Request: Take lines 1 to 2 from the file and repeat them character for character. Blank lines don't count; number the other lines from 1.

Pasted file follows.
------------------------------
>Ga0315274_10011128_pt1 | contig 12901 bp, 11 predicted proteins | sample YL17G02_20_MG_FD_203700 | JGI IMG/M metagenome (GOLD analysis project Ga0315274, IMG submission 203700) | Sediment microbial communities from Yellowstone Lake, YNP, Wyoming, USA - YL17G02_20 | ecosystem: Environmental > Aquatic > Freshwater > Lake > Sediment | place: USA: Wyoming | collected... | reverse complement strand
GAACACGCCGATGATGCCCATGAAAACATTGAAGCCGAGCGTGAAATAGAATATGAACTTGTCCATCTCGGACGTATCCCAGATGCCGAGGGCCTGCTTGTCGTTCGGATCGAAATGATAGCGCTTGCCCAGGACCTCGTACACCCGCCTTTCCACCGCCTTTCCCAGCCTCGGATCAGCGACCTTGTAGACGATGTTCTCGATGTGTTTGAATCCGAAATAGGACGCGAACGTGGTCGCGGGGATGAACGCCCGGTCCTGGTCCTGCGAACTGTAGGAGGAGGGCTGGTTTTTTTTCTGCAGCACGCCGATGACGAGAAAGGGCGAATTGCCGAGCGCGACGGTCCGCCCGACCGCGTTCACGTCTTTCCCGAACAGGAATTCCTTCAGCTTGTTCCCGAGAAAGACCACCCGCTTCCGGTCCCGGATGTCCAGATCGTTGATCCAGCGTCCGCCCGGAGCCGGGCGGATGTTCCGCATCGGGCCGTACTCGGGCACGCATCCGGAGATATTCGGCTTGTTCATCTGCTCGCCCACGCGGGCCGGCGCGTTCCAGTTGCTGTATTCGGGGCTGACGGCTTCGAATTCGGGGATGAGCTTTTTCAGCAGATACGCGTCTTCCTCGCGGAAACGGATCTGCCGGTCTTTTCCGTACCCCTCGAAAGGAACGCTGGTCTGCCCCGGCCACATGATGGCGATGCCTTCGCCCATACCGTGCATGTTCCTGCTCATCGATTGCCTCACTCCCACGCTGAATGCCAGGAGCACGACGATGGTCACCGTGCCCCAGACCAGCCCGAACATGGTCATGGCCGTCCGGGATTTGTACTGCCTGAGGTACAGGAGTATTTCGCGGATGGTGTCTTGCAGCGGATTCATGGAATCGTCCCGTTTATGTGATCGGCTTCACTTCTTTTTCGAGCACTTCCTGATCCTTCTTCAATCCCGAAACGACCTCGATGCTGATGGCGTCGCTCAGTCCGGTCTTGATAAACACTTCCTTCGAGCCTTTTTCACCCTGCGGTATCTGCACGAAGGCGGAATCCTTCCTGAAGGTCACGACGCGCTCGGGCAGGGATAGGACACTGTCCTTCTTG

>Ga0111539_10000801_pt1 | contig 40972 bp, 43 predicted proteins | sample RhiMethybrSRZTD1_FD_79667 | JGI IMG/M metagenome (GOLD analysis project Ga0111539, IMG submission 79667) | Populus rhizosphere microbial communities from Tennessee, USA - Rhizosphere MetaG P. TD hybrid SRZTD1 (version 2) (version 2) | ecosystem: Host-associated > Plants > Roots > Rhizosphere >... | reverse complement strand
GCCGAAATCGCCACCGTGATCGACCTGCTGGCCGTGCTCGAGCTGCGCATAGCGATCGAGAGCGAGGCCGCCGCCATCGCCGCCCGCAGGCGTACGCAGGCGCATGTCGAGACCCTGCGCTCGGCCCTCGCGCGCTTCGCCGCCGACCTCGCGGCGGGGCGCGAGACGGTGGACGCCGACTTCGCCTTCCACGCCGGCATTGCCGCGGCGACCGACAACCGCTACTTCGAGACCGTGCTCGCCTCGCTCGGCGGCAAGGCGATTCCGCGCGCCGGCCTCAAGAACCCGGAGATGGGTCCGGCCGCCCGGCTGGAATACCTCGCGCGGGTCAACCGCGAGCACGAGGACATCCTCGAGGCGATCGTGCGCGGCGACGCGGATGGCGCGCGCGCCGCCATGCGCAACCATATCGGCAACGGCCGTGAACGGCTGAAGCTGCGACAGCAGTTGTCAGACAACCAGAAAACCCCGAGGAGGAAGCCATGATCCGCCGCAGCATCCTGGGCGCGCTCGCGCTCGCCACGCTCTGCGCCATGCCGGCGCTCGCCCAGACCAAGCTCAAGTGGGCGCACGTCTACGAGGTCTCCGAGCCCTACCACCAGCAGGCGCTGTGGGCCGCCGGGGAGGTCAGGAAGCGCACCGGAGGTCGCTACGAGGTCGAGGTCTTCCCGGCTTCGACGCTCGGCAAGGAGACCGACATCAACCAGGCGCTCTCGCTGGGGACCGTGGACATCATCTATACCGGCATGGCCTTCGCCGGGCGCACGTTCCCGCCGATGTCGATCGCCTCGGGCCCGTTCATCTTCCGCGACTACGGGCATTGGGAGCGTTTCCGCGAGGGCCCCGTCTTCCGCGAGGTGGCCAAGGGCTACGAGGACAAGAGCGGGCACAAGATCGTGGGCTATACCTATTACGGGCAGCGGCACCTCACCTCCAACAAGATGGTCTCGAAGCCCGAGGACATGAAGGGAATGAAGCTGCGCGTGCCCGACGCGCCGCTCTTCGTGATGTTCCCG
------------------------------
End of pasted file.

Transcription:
>Ga0315274_10011128_pt1 | contig 12901 bp, 11 predicted proteins | sample YL17G02_20_MG_FD_203700 | JGI IMG/M metagenome (GOLD analysis project Ga0315274, IMG submission 203700) | Sediment microbial communities from Yellowstone Lake, YNP, Wyoming, USA - YL17G02_20 | ecosystem: Environmental > Aquatic > Freshwater > Lake > Sediment | place: USA: Wyoming | collected... | reverse complement strand
GAACACGCCGATGATGCCCATGAAAACATTGAAGCCGAGCGTGAAATAGAATATGAACTTGTCCATCTCGGACGTATCCCAGATGCCGAGGGCCTGCTTGTCGTTCGGATCGAAATGATAGCGCTTGCCCAGGACCTCGTACACCCGCCTTTCCACCGCCTTTCCCAGCCTCGGATCAGCGACCTTGTAGACGATGTTCTCGATGTGTTTGAATCCGAAATAGGACGCGAACGTGGTCGCGGGGATGAACGCCCGGTCCTGGTCCTGCGAACTGTAGGAGGAGGGCTGGTTTTTTTTCTGCAGCACGCCGATGACGAGAAAGGGCGAATTGCCGAGCGCGACGGTCCGCCCGACCGCGTTCACGTCTTTCCCGAACAGGAATTCCTTCAGCTTGTTCCCGAGAAAGACCACCCGCTTCCGGTCCCGGATGTCCAGATCGTTGATCCAGCGTCCGCCCGGAGCCGGGCGGATGTTCCGCATCGGGCCGTACTCGGGCACGCATCCGGAGATATTCGGCTTGTTCATCTGCTCGCCCACGCGGGCCGGCGCGTTCCAGTTGCTGTATTCGGGGCTGACGGCTTCGAATTCGGGGATGAGCTTTTTCAGCAGATACGCGTCTTCCTCGCGGAAACGGATCTGCCGGTCTTTTCCGTACCCCTCGAAAGGAACGCTGGTCTGCCCCGGCCACATGATGGCGATGCCTTCGCCCATACCGTGCATGTTCCTGCTCATCGATTGCCTCACTCCCACGCTGAATGCCAGGAGCACGACGATGGTCACCGTGCCCCAGACCAGCCCGAACATGGTCATGGCCGTCCGGGATTTGTACTGCCTGAGGTACAGGAGTATTTCGCGGATGGTGTCTTGCAGCGGATTCATGGAATCGTCCCGTTTATGTGATCGGCTTCACTTCTTTTTCGAGCACTTCCTGATCCTTCTTCAATCCCGAAACGACCTCGATGCTGATGGCGTCGCTCAGTCCGGTCTTGATAAACACTTCCTTCGAGCCTTTTTCACCCTGCGGTATCTGCACGAAGGCGGAATCCTTCCTGAAGGTCACGACGCGCTCGGGCAGGGATAGGACACTGTCCTTCTTG